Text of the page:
Manmohan Singh says the Indian economy, hurt by the global crisis and a local drought, will return to robust growth next year
The Indian economy will clock robust growth from the last quarter of the current fiscal as the impact of truant monsoon rains and the
global economic slowdown ebbs away, a meeting of the Planning Commission in the Capital chaired by Prime Minister Manmohan Singh said on Tuesday.
After the meeting, which assessed the economic situation in the country and the implementation of the integrated energy policy approved last December, Mr. Singh said, "The underlying strength of the economy will stand us in good stead as we seek to return to our high growth target over the next two years."
While more than 40% of the country is reeling under drought, the prime minister said there is no need to be pessimistic about growth. "We should not be over-pessimistic. We are in a very strong position to manage the consequences of drought," said an official statement quoting Mr. Singh.
While briefing the media after the meeting, Planning Commission deputy chairman Montek Singh Ahluwalia said economic growth in the second and third quarters may fall below the 6.1% recorded in the first quarter. The panel is projecting a GDP growth rate of 6.3% for the current fiscal year and a growth rate of 8% in the coming fiscal before the economy returns to 9% growth in 2011-12.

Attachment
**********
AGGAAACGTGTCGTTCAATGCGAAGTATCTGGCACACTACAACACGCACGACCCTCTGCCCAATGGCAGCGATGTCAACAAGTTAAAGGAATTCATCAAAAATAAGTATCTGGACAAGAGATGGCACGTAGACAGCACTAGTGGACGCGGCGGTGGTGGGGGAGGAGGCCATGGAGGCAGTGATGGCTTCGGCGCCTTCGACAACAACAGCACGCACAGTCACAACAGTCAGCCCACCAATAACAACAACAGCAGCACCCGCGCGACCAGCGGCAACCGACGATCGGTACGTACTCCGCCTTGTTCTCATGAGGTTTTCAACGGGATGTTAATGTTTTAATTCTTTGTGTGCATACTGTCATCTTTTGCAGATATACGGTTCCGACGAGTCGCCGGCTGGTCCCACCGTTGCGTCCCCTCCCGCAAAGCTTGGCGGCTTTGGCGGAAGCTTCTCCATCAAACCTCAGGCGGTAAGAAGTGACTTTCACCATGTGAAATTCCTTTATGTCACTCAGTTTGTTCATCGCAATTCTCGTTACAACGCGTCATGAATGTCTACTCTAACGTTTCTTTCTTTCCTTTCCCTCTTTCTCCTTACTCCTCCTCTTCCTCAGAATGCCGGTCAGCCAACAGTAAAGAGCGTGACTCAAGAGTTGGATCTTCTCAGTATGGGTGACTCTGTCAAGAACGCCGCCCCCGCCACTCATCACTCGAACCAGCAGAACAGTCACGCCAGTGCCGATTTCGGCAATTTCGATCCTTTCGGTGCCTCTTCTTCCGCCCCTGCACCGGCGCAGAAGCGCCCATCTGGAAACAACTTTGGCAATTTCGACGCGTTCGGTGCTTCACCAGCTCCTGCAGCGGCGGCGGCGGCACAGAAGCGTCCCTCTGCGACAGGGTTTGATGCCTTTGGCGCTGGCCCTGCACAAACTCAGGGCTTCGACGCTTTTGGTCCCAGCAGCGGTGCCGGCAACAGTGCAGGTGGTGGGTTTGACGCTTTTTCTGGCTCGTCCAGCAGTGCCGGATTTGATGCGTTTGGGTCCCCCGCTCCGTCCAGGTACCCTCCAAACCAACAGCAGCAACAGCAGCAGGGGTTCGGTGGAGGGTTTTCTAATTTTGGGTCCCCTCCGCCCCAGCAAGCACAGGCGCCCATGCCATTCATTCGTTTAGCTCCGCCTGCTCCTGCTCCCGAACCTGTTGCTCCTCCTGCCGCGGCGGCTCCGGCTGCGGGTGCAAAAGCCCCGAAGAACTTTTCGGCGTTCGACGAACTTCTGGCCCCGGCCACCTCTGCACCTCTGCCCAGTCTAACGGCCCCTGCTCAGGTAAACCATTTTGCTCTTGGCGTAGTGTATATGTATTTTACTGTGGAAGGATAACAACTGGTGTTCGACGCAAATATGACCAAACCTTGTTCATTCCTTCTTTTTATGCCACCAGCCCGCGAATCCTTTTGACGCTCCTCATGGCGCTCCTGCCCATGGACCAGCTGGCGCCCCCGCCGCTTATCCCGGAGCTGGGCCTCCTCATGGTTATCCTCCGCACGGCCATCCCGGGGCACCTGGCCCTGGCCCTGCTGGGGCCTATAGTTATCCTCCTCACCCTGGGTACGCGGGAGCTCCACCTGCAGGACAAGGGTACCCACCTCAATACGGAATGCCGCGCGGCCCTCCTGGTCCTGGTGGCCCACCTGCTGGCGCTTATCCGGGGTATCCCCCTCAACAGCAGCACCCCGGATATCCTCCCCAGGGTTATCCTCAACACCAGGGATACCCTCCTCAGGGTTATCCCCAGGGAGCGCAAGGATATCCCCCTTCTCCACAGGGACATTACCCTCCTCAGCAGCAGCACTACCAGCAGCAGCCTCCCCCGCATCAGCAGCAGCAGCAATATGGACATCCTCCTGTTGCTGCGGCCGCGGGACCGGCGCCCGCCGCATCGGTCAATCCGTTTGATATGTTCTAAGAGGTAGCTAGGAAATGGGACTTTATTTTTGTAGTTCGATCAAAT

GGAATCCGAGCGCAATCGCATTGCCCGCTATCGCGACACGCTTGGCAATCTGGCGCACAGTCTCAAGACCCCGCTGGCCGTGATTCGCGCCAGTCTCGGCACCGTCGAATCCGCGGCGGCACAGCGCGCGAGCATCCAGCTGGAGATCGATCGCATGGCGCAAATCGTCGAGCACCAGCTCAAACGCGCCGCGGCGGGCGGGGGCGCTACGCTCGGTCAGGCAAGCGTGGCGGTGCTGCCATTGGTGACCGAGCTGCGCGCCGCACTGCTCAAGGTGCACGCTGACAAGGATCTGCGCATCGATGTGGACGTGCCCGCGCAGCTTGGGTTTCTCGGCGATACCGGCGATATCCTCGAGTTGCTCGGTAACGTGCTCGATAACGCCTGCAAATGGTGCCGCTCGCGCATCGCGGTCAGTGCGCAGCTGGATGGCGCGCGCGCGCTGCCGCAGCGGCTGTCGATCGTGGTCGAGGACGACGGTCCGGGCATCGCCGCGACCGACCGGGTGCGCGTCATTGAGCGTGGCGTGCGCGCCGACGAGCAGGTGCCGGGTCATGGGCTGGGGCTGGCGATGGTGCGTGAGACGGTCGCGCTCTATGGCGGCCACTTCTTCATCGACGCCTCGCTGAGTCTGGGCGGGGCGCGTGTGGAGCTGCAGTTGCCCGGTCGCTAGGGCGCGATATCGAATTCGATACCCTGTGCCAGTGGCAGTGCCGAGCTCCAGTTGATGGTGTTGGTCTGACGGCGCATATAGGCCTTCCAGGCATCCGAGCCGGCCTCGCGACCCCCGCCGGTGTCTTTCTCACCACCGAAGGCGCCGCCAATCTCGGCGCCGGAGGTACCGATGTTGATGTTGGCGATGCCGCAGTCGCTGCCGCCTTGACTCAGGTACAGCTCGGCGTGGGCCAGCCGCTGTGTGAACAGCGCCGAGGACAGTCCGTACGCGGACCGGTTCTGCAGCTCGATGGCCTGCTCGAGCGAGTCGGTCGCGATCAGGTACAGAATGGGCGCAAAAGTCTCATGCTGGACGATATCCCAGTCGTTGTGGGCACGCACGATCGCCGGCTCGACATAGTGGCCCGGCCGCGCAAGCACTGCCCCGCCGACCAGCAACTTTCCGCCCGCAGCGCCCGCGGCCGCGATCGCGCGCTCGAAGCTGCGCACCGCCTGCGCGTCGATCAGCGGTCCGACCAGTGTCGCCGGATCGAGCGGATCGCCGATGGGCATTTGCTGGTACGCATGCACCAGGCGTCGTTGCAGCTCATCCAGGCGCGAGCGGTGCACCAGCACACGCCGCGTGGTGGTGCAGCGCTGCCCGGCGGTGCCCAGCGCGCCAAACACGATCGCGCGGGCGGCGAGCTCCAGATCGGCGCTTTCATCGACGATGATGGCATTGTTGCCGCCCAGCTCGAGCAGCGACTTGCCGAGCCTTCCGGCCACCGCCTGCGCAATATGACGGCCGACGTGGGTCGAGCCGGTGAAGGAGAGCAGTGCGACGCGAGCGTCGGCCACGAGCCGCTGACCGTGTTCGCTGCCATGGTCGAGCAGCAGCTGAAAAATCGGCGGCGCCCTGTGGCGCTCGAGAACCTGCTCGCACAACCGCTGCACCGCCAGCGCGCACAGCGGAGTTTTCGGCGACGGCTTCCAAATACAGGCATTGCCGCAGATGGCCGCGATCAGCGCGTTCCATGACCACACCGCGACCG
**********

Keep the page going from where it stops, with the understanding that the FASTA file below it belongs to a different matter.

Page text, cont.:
These growth projections factor in a pickup in overseas demand and normal monsoon rains next year. Exports, which comprise more than 15% of the GDP, has been contracting for the last 10 months.
The discussion has drawn attention to the need to revive investments, especially in infrastructure, and contain fiscal deficit—the gap between the government's receipts and spending—within limits of prudence. The government's fiscal deficit target for the current year is 6.8% of the total economic output of the country.
The Planning Commission called for a bold and clear disinvestment programme to meet the resource gap in the next two fiscal years. The meeting also underlined the need for expanding the scope of public-private partnerships to include projects in social sectors such as health, education and urban development.
The panel also assessed the implementation of the integrated energy policy. India is making efforts to acquire uranium assets in Kazakhistan and Mongolia to bridge gaps in the supply of fuel for its nuclear power plants, it said. It also recommended that prices of petrol, diesel, gas and coal should be freed or linked to the international market.